Tokyo can only really be understood, or at least felt, on the ground and intimately.

For even beginning to get a grasp on this megalopolis, though, it helps to get a view from afar – and the prime spot for that is the Tokyo Skytree.

With 634 m total height, it is the tallest tower in the world and the second tallest structure. Burj Khalifa is the tallest; the Shanghai Tower I visited this summer is the third-tallest structure (but has the highest observation deck).

Observatories in the Tokyo Skytree lie at 350 m (the Tembo Deck, tickets sold on the 4th floor) and 450 m (the Tembo Galleria, ticket sold at a counter on the Tembo Deck).

The 350 m was quite enough for me, clear-but-not-quite as the day was, and as a big part of my time in Japan was still coming up (so that I wanted to spend as little as possible on things I didn’t consider an absolute must-do).

I happened to get there before they even opened for the day, jetlag having made me wake up 4:30 am-ish and decide to just wander through the city already, into the very early morning.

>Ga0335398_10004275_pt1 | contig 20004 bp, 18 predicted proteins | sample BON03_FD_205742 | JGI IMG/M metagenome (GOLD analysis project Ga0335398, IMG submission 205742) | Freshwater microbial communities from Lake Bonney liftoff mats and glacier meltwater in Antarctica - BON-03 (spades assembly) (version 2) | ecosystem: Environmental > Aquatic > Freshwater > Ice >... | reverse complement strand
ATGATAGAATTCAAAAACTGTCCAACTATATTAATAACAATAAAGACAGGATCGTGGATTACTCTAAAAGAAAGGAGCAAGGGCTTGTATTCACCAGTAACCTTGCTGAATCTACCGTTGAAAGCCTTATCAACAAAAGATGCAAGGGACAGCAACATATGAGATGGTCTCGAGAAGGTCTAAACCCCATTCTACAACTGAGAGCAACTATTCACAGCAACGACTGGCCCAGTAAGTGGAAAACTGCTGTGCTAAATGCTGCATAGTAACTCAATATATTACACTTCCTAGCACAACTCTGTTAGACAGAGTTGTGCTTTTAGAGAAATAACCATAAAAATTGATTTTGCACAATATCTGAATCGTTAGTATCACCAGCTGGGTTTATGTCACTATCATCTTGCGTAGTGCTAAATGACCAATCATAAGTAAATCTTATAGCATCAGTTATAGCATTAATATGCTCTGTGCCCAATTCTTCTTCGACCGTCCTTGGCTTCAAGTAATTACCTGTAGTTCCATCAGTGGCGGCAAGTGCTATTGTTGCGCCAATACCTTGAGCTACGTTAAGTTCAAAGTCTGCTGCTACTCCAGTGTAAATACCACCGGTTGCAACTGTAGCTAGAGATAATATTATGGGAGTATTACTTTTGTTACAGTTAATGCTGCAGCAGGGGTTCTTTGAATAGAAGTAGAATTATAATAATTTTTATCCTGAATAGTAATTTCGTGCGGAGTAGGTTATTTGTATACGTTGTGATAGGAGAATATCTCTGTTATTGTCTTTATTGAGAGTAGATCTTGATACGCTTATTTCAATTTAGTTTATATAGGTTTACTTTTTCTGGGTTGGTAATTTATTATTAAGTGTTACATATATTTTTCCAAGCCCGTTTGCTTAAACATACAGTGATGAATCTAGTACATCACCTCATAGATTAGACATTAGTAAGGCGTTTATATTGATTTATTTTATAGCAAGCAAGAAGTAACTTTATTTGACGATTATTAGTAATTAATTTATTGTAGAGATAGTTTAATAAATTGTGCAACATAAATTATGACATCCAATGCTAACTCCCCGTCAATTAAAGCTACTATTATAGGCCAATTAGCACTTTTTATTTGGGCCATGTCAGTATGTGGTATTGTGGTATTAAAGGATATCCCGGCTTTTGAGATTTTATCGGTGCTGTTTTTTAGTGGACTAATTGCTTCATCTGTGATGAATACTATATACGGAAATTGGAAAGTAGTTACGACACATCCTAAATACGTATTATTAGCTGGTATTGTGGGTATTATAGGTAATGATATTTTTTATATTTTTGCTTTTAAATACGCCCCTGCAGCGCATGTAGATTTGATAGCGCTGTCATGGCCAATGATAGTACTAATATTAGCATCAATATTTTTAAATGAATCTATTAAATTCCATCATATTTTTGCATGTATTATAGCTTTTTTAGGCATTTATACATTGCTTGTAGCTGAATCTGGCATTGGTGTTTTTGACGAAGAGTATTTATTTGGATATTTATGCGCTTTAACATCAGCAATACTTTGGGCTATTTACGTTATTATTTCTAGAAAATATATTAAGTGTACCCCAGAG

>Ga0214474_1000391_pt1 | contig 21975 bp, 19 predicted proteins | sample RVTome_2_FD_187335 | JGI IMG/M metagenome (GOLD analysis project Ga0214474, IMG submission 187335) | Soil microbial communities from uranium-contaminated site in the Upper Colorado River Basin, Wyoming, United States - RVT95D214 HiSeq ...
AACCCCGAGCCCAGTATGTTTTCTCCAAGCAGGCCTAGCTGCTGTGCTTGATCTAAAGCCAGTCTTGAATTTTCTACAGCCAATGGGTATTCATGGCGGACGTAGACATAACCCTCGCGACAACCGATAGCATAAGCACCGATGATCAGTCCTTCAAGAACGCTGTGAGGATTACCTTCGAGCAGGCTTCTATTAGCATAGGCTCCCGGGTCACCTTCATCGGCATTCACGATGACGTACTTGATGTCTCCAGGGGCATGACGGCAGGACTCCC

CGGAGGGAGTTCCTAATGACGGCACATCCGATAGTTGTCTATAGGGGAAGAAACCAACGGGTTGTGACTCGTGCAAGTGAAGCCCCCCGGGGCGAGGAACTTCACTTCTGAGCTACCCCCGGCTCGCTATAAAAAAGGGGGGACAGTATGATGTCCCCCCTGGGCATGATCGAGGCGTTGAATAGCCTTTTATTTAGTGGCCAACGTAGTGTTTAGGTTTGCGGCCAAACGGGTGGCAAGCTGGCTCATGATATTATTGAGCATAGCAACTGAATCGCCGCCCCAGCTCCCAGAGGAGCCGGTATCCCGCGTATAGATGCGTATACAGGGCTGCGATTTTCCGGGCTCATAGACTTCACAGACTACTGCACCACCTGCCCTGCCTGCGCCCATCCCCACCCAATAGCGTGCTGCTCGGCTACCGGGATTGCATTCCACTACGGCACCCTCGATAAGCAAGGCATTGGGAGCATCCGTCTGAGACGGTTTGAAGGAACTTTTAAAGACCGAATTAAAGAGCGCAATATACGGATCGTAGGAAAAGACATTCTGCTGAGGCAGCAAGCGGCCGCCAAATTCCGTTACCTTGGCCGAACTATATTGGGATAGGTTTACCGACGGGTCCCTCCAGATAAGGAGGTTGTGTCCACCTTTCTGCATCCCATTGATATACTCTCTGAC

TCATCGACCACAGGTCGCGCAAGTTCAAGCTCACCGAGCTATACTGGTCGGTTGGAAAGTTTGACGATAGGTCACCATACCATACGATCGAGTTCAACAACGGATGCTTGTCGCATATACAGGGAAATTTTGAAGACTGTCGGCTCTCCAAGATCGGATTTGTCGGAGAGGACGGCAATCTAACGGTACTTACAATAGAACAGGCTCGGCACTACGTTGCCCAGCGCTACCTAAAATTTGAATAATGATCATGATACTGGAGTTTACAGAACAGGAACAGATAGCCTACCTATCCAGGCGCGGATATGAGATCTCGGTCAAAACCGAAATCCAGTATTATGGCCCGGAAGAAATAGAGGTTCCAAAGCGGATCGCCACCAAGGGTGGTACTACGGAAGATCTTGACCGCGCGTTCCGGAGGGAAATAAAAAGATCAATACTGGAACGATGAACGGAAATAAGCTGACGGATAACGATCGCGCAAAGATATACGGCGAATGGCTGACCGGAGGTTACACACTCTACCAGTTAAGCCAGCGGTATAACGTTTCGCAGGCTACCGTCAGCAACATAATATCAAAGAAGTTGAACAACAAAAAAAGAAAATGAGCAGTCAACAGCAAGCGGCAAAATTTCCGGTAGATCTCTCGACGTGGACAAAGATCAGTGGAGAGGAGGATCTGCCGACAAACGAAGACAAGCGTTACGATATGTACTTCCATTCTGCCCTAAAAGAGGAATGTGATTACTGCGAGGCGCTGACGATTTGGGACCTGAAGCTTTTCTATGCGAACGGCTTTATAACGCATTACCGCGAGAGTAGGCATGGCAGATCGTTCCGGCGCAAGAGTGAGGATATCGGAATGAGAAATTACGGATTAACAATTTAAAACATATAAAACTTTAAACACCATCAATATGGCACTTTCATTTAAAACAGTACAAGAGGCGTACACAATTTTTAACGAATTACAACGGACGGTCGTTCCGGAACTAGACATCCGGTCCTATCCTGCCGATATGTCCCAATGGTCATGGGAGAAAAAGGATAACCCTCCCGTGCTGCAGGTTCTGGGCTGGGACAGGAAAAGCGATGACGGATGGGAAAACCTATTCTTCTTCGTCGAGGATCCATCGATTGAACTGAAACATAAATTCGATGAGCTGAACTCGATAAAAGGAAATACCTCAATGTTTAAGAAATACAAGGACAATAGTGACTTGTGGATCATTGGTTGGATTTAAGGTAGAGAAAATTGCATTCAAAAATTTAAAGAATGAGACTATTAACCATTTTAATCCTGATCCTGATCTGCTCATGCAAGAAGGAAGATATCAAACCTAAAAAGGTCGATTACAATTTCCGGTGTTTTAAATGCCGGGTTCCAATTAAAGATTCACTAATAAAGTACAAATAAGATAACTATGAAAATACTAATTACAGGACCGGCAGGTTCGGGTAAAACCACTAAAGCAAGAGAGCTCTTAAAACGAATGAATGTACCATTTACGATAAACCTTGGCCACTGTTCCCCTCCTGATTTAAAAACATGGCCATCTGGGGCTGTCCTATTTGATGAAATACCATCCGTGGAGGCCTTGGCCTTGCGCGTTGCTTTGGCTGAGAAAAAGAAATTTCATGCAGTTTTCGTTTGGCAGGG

So, I had already wandered down a road to the nearest metro station with the most sensible line to take. (Tokyo has quite a few different metro/rail lines, and connections from one or the other can go very differently, much more or less useful for the place you want to go.)

On the way there, I meandered left and right into side roads, to temples and shrines that Google Maps pointed out in those places, following my interest in the same.

Kanefukuinari Shrine

Kanefukuinari Shrine

At the Skytree, I thus had to wait for them to open, but didn’t have to wait to buy my ticket.

By the time I got down and out again, some school classes were waiting and the airport check-in-like waiting area was considerably fuller. (Word to the wise, therefore: Come early enough, get ready to wait, reserve a ticket in advance, or head for the express counter for foreign tourists that is available there.)

The view, as I mentioned, was not bad if not ideal, either – but definitely a good introduction to the megacity that is Tokyo.

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Fuji-san even made an appearance.

He would feature more often, though I did not make it to and onto the mountain this time around. (I had wanted to, would have even had the right weather for it, but that had all become a bit too uncertain and my outdoors sleeping gear would, by then, have become rather too wet and smelly and the backpack too heavy.)

Still, it was a nice introduction – and far from the only thing I did, even just on that day.